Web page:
Being hosted by the land
Yesterday in our five day residential we invited the participants out on the land for a solo retreat. Â Bowen Island, where I live, is an incredible place. Â To get here, you have to take a boat across the Queen Charlotte Channel, a deep body of water at the entrance to Howe Sound. Â Howe Sounda was formed by glaciers and mountain making processes, and now is a fjord surround by walls of 1200 meters or more.
Entry to Bowen is through Snug Cove, a small and protected harbour that s part of of a bigger bay called Mannion Bay. Â it is a deep round sanctuary that serves as a channel into the island, and a kind of birth canal when you leave. Â I have never tired of the process of crossing this threshold.
Once you are here, the Island draws you ever inward, with our one main road branching into three at the crossroads and later into dozens of ever smaller roads and lanes ending at beaches, bays, lakes, mountains or sometimes just petering out into the forest. Â There are no real loop roads here: once you take a path you have to retunr pretty much the way you came.
This landscape sets us up for a beautiful retreat. Â When I have helped people have solo experiences here I have always framed them first with a noticing of the threshold that is crossed. Â Richard Rohr captures the power of these kinds of thresholds here:
The edge of things is a liminal space â€“ a very sacred place where guardian angels are especially available and needed. The edge is a holy place, or as the Celts called it, â€œa thin placeâ€ and you have to be taught how to live there.Â To take your position on the spiritual edge of things is to learn how to move safely in and out, back and forth, across and return. It is a prophetic position, not a rebellious or antisocial one. When you live on the edge of anything with respect and honor, you are in a very auspicious position.Â You are free from its central seductions, but also free to hear its core message in very new and creative ways.Â When you are at the center of something, you usually confuse the essentials with the non-essentials, and get tied down by trivia, loyalty tests, and job security.Â Â Not much truth can happen there.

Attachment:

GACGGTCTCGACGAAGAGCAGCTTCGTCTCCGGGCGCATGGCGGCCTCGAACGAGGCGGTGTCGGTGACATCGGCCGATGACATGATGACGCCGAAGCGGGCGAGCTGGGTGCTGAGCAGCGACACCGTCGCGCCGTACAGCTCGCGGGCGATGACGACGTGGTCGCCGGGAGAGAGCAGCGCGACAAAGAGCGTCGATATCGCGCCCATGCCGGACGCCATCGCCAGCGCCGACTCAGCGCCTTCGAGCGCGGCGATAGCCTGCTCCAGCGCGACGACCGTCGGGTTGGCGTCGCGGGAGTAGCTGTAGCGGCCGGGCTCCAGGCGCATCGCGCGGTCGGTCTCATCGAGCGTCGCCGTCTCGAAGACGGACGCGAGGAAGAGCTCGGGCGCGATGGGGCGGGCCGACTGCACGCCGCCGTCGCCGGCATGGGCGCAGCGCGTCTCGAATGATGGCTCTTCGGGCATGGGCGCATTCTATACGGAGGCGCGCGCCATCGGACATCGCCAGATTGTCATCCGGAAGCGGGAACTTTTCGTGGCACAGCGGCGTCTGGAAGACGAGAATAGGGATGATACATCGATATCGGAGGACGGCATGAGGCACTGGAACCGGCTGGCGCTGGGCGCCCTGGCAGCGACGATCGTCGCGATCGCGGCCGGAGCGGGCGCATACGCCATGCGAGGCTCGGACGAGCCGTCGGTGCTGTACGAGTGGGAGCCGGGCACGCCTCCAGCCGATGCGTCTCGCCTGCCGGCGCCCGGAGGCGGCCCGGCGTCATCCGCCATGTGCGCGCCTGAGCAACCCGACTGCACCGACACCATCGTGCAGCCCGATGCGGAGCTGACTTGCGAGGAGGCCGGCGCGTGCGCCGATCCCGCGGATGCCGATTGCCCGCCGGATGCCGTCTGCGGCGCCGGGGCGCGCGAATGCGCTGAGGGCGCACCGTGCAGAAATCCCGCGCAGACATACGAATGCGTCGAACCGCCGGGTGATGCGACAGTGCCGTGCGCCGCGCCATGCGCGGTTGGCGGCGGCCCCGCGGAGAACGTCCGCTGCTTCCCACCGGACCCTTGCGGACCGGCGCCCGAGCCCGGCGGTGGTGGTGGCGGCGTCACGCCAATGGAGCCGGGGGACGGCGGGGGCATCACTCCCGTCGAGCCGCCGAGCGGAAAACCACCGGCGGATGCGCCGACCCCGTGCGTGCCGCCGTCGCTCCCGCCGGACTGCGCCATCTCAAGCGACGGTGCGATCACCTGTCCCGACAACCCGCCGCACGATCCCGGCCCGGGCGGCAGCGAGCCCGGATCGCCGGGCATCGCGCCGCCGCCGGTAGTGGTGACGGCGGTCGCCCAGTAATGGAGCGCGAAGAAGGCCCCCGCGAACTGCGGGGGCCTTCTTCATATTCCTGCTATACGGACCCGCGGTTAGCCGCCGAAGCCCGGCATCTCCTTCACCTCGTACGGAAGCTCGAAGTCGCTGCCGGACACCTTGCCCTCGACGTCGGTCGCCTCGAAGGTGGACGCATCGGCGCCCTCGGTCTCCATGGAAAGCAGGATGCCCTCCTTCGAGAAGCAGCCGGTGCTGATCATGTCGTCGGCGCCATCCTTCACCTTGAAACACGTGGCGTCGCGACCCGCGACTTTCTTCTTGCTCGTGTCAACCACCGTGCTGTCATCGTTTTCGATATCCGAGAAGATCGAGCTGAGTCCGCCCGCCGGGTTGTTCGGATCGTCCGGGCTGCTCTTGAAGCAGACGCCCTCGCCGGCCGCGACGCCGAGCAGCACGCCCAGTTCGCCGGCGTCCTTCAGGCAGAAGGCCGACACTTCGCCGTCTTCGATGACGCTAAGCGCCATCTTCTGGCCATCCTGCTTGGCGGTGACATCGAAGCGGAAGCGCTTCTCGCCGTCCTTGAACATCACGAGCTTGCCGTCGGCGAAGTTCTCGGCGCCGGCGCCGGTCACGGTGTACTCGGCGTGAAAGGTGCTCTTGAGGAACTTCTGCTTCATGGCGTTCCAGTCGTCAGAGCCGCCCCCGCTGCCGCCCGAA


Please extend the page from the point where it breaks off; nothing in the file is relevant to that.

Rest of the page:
Once we have crossed the threshold, typically a person’s experience will consist of three phases: a moving out onto the land, a resting phases in stillness and a return. Â It is a mythic journey in many ways. Â In going out I invite people to dwell on what they are getting ready to leave. Â In resting I invite people to be still for at least an hour in the forest or by the sea, which is enough time to let the forest close back around a person and let it reveal itself to you. Â And the return journey is always accompanied by a gift; you are bringing something back. Â These little out and back pilgrimages are important and very powerful for people. Â As I learn more about the way this land works us, I feel like I can let it more fully host me and the people I work with and the insights can come.